Artist Francis Commeyne has a solo exhibition on view at Tin-aw Art Gallery until 1 October 2016. In Business as Usual, Commeyne zeroes in on facets of the urban landscape that fascinate him – junk shops, peddler’s trade, and remnants of objects that signify the peripheries of capital and labour.
One finds in Francis Commeyne’s pieces objects that are commonplace of urban life. They reference the sights, sounds, and rhythm of the city. These are junk shop signages, round stitched rags, pinwheel umbrellas, lined tarpaulin sheets, cut out plastic neon foliage, cigarette stubs and lighters inside wooden boxes, vulcanising and auto repair signs. Condensed and integrated within Commeyne’s paintings and mixed media works, they appear disparate despite being signifiers for things common and profuse. These are objects plied in a common man’s trade, in spare quantities and with meagre profit. The cigarettes often go with candies, and the rags are bought in sets. Those who buy are in many ways kindred pilgrims to peddlers on our traffic worn lanes – they ply our avenues with persistent and valiant hope.
Commeyne faithfully renders junk shop signages, fascinated in equal parts by their typography and latent symbolism. Junk shops line many Metro Manila streets. Interestingly, these are sites where malfunctioning or nonworking objects are taken apart, their remains sold separately from armatures that used to house them. In this manner, they enter once more the circuit of capital that discarded them. This seemingly informal economy of bartering by products is in fact part of the same, and is also sustained by the workings of a more encompassing trade in capital and labor. One can surmise however that the business of refuse and junk is often its hidden twin.
For this show, Commeyne resorts to a similar technique: the presentation of objects inside compartments, receptacles and niches. His Tic Tac Takatak series mimics the wooden boxes where street peddlers house their ware. Their lids make a clacking sound, the call of the cigarette and candy peddler. Yet what may appear actual cigarettes or lighters, he carves from wood and paint to appear real. Curiously though, he places actual religious figurines and green cutout plastic plants inside glass vitrines for his Flora and Fauna series. Their neon finish cast an otherworldly glow to an otherwise banal ensemble. Commeyne displaces and disperses objects as a way of defamiliarising them, prising them apart to be reconstituted into new and more interesting forms.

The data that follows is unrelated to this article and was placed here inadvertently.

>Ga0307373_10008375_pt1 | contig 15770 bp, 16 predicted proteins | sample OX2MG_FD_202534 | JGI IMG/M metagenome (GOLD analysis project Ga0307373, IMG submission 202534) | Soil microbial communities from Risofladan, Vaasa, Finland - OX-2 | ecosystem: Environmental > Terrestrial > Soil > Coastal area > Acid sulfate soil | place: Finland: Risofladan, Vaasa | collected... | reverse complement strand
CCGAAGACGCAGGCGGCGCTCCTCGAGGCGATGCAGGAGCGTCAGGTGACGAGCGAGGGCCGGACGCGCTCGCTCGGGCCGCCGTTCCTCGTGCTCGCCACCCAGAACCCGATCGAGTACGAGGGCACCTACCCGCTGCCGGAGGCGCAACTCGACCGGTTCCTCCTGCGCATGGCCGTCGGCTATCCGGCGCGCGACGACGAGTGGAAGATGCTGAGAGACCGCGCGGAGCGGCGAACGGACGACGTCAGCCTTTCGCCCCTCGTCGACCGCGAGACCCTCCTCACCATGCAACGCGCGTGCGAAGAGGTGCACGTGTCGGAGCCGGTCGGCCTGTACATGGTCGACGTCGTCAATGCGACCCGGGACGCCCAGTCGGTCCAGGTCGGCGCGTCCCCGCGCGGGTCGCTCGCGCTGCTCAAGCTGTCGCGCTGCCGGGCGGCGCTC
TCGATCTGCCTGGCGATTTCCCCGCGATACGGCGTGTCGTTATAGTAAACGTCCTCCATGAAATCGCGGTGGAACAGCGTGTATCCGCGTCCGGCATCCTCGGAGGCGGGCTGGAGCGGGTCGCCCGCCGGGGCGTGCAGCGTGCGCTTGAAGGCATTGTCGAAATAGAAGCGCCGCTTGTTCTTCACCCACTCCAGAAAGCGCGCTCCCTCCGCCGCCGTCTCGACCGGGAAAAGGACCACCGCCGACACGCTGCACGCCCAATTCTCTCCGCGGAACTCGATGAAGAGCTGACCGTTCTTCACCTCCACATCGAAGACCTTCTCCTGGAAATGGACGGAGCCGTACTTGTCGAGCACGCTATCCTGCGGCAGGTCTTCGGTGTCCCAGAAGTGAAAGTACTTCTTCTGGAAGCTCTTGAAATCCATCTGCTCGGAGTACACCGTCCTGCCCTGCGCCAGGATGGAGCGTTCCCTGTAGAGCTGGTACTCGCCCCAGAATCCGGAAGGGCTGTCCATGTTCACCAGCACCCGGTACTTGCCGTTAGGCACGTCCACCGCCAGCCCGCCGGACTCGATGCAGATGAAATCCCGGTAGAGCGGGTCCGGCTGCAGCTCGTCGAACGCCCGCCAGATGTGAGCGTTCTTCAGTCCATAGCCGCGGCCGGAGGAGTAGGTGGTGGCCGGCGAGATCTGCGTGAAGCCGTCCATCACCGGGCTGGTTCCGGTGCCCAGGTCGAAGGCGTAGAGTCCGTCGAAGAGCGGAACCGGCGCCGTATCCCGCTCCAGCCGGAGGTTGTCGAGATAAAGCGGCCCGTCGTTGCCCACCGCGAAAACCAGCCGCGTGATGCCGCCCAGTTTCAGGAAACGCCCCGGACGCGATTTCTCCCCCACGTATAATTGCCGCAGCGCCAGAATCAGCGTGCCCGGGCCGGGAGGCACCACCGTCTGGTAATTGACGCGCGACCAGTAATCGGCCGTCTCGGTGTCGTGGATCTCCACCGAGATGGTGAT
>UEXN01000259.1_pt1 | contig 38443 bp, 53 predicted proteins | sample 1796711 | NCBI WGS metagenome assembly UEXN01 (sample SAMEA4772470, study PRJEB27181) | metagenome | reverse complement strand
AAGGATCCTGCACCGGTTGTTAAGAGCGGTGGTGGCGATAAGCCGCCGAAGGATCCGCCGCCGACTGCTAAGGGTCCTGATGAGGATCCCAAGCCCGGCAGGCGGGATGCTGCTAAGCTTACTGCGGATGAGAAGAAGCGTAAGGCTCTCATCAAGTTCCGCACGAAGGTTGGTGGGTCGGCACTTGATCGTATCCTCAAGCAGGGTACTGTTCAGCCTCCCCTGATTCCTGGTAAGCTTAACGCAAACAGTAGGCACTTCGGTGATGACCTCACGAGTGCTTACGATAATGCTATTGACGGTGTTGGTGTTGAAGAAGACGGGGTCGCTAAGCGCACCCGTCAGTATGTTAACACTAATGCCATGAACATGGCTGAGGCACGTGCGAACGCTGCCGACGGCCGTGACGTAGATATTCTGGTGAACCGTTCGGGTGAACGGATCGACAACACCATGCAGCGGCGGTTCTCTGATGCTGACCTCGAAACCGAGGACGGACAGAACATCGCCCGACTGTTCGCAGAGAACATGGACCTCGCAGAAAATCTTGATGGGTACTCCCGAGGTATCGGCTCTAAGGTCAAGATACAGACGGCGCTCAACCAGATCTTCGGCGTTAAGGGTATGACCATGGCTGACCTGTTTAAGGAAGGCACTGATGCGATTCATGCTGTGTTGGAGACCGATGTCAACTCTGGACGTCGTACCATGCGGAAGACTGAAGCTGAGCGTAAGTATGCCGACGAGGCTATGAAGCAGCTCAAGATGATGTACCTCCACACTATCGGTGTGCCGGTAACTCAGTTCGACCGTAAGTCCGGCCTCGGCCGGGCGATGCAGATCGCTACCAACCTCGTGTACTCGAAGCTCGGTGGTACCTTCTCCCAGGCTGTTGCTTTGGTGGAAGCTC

He sources round cloth rags, those often used by public transport drivers to clean their dashboards, had patches sewn on them and aligned them inside a framed glass box taking from Rauschenberg targets. Commeyne is taken with surfaces and patterns, the latent rhythm of things designed for specific uses but whose purposes are ultimately reinvented. He takes the head of the large Micromatic umbrella and fashions a similarly shaped painting to both look like the object while entering the art world lexicon as a colour wheel. He adapts the closed sari-sari store front (small neighbourhood stores) and meticulously paints them, abstracting them so that little is left but colour and line in his Side A, B and C series. He takes a portion of tarpaulin sheets often used as temporary awnings at food stalls and renders their stripes on canvas sheets that would hang from wooden dowels. This fragmented transposition of forms is informed by a parallel inversion of value, which very much echoes the intertwined economies that make the city. These economies spawn a medley of transactions and relations: conversations, coalitions, even conflicts.
We live the city as well as imagine it.
While Commeyne’s lenses capture only a segment of urban life, he succeeds to show the ‘fragmentary nature of urban experience’ the way Nestor Garcia Canclini (2009) described it. He constructs an imaginary of the city through reversal and transposition, by way of his fascination with fragments through form, his interest in the momentary and the disjointed. What is even more curious is the manner of translation he undertakes – his works belie these latter attributes and conversely, there results unusual and unexpected emphasis on qualities that reference form. We gather though that form deployed in this manner becomes a conduit of value that migrates from one system to another.
The artist not only surfaces the tension between real and manufactured but more important, he maps the often steep slope an artist scales when he gathers and appropriates sources. His manner of appropriation mimics the reinvention necessitated by survival, a making do of various permutations. Perhaps, it is more often that art distances us from that very world and yet at its most brilliant, art seamlessly bridges our worlds to those of others.
‘Business as usual’ is in keeping with Canclini’s definition of a mode of urban culture that fabricates information: it is a “logic tied to the practical, [the] forms of imagination and resignation” that inform both politics and cultures of cities. Commeyne succeeds to bring us to that charged border: the preordained logic of form and the necessary chaos of life and leaves us the challenge of navigating the channel that may connect one to the other.
Canclini, Nestor Garcia. 2009. “What is a City?” in The Urban Scene in Latin America ed. Rebecca E. Biron. Durham and London: Duke University Press, 37-60.